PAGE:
It is unacceptable to make the disclosure of public information conditional upon payment of fee, since the emergence of an obligation to pay the fee in the amount corresponding to the costs related to the manner of providing information indicated in the request and requesting the party to pay this fee only postpones the date for making this information available by the time specified in Art. 15 Sec. 2 of the Act on Access to Public Information (judgment of the Voivodship Administrative Court in Kraków of 8January 2015, file ref.no. II SAB / Kr 372/14)
Given the discretionary nature of imposing the “additional fee”, the provider of the information has to carefully consider each time whether the fee should be imposed. In addition, it should be shown that as a result of disclosing public information, in the manner requested, additional costs were incurred. Therefore, it is only about the costs actually incurred by the entity providing the information related to the requested method of disclosing the information.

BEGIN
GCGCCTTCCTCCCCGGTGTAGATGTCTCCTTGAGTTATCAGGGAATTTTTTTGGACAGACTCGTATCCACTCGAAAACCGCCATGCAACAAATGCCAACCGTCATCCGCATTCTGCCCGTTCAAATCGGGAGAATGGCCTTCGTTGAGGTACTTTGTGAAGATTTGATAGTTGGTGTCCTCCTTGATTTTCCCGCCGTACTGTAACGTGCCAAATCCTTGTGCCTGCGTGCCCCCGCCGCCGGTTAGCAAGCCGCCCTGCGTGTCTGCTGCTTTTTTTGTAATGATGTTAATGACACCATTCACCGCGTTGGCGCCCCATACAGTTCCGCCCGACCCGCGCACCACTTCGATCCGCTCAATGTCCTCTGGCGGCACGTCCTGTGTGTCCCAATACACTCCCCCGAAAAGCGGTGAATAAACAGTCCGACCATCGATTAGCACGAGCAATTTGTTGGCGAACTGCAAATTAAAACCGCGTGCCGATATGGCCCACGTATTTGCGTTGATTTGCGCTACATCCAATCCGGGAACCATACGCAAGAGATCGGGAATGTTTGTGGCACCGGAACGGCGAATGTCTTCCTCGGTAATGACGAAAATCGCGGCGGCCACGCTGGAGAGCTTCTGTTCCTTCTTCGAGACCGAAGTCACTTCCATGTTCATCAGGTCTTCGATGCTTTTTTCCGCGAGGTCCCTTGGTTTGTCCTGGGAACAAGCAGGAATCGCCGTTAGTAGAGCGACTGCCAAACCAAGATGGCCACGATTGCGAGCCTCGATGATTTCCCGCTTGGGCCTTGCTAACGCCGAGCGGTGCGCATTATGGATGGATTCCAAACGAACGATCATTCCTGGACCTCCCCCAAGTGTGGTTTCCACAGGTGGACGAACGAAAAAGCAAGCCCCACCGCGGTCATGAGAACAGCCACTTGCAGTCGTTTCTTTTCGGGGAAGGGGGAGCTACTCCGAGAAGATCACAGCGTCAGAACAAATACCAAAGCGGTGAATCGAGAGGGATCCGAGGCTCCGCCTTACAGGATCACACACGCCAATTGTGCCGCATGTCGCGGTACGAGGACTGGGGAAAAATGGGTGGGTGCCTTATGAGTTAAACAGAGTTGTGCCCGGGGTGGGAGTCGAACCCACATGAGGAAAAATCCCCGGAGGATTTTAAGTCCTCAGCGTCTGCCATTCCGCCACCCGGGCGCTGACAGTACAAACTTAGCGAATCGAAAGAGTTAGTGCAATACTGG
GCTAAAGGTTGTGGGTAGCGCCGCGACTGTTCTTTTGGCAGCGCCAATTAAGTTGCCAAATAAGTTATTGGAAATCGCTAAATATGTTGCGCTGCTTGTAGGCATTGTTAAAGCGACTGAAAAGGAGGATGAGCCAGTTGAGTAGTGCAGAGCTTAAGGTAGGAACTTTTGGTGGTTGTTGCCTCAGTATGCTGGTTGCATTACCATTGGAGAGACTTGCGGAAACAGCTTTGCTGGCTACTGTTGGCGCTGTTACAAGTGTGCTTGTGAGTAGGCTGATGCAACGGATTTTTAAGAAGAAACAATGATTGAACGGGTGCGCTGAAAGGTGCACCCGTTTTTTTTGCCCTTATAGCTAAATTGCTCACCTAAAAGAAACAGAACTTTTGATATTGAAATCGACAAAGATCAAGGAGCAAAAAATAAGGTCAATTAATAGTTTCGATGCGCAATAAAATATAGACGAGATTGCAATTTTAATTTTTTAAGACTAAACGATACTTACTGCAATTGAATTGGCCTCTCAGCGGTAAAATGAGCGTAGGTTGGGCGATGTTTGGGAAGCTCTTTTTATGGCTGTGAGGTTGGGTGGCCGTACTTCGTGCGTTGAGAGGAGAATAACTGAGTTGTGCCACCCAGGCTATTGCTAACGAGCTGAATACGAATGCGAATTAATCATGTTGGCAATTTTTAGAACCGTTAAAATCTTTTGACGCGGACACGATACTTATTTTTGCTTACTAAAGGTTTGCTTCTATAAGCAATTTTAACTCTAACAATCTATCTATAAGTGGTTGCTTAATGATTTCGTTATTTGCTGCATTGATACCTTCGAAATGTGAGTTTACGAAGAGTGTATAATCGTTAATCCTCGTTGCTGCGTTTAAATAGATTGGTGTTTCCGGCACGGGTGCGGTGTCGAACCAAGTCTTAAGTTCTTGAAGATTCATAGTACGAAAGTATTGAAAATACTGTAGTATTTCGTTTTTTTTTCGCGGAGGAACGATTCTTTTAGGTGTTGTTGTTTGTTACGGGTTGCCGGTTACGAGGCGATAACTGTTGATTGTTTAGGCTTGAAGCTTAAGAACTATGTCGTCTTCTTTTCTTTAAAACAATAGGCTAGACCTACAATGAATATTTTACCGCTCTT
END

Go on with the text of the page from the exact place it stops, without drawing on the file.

Inherently, these costs vary depending on the request for providing public information. From the above follows the predominant position of administrative courts that fees for providing public information may not be introduced in the form of a price list or flat rates (judgment of the Voivodship Administrative Court in Kraków of 8 January 2015, file ref.no. II SAB / Kr 372 / 14).
Determining the amount of fee so that, on the one hand, it reflects “the actual costs related to the method of disclosure indicated in the request or the need to transform the information into the form indicated in the request”, and on the other, it is not overstated, may in practice be difficult. The fee may include the cost of paper, operating costs of printer, photocopier, scanner or other devices.